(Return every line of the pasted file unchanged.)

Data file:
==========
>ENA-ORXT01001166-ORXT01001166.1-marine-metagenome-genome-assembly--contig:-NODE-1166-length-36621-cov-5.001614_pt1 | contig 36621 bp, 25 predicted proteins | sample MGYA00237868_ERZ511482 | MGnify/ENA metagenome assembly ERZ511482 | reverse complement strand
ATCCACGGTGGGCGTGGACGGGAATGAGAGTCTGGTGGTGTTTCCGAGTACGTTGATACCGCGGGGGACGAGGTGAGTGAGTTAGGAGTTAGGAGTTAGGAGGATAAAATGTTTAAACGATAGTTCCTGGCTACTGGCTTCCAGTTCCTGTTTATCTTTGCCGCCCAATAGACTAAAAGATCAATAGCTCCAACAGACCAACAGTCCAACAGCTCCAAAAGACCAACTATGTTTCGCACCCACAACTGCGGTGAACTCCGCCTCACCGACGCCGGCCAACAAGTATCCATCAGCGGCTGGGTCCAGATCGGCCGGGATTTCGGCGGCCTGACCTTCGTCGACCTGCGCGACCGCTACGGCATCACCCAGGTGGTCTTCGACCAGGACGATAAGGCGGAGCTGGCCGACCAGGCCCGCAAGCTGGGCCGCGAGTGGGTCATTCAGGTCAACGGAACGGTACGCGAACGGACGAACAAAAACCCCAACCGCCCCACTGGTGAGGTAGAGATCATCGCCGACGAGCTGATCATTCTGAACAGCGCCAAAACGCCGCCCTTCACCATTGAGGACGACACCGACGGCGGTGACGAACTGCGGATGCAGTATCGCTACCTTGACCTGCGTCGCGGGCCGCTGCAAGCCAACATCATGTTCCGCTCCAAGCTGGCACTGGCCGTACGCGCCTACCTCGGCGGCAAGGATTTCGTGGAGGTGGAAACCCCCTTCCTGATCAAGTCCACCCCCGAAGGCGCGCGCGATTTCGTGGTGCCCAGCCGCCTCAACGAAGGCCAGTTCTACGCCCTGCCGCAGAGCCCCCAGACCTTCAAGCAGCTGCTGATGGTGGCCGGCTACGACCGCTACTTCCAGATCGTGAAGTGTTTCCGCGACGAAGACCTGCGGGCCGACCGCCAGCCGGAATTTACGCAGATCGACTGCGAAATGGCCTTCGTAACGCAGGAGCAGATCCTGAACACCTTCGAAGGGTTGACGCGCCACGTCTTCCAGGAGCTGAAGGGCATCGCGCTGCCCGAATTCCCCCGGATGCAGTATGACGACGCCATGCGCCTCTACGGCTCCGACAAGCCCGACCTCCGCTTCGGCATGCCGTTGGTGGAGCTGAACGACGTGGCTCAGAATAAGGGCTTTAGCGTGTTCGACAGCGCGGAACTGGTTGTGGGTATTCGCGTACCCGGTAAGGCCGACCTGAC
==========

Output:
>ENA-ORXT01001166-ORXT01001166.1-marine-metagenome-genome-assembly--contig:-NODE-1166-length-36621-cov-5.001614_pt1 | contig 36621 bp, 25 predicted proteins | sample MGYA00237868_ERZ511482 | MGnify/ENA metagenome assembly ERZ511482 | reverse complement strand
ATCCACGGTGGGCGTGGACGGGAATGAGAGTCTGGTGGTGTTTCCGAGTACGTTGATACCGCGGGGGACGAGGTGAGTGAGTTAGGAGTTAGGAGTTAGGAGGATAAAATGTTTAAACGATAGTTCCTGGCTACTGGCTTCCAGTTCCTGTTTATCTTTGCCGCCCAATAGACTAAAAGATCAATAGCTCCAACAGACCAACAGTCCAACAGCTCCAAAAGACCAACTATGTTTCGCACCCACAACTGCGGTGAACTCCGCCTCACCGACGCCGGCCAACAAGTATCCATCAGCGGCTGGGTCCAGATCGGCCGGGATTTCGGCGGCCTGACCTTCGTCGACCTGCGCGACCGCTACGGCATCACCCAGGTGGTCTTCGACCAGGACGATAAGGCGGAGCTGGCCGACCAGGCCCGCAAGCTGGGCCGCGAGTGGGTCATTCAGGTCAACGGAACGGTACGCGAACGGACGAACAAAAACCCCAACCGCCCCACTGGTGAGGTAGAGATCATCGCCGACGAGCTGATCATTCTGAACAGCGCCAAAACGCCGCCCTTCACCATTGAGGACGACACCGACGGCGGTGACGAACTGCGGATGCAGTATCGCTACCTTGACCTGCGTCGCGGGCCGCTGCAAGCCAACATCATGTTCCGCTCCAAGCTGGCACTGGCCGTACGCGCCTACCTCGGCGGCAAGGATTTCGTGGAGGTGGAAACCCCCTTCCTGATCAAGTCCACCCCCGAAGGCGCGCGCGATTTCGTGGTGCCCAGCCGCCTCAACGAAGGCCAGTTCTACGCCCTGCCGCAGAGCCCCCAGACCTTCAAGCAGCTGCTGATGGTGGCCGGCTACGACCGCTACTTCCAGATCGTGAAGTGTTTCCGCGACGAAGACCTGCGGGCCGACCGCCAGCCGGAATTTACGCAGATCGACTGCGAAATGGCCTTCGTAACGCAGGAGCAGATCCTGAACACCTTCGAAGGGTTGACGCGCCACGTCTTCCAGGAGCTGAAGGGCATCGCGCTGCCCGAATTCCCCCGGATGCAGTATGACGACGCCATGCGCCTCTACGGCTCCGACAAGCCCGACCTCCGCTTCGGCATGCCGTTGGTGGAGCTGAACGACGTGGCTCAGAATAAGGGCTTTAGCGTGTTCGACAGCGCGGAACTGGTTGTGGGTATTCGCGTACCCGGTAAGGCCGACCTGAC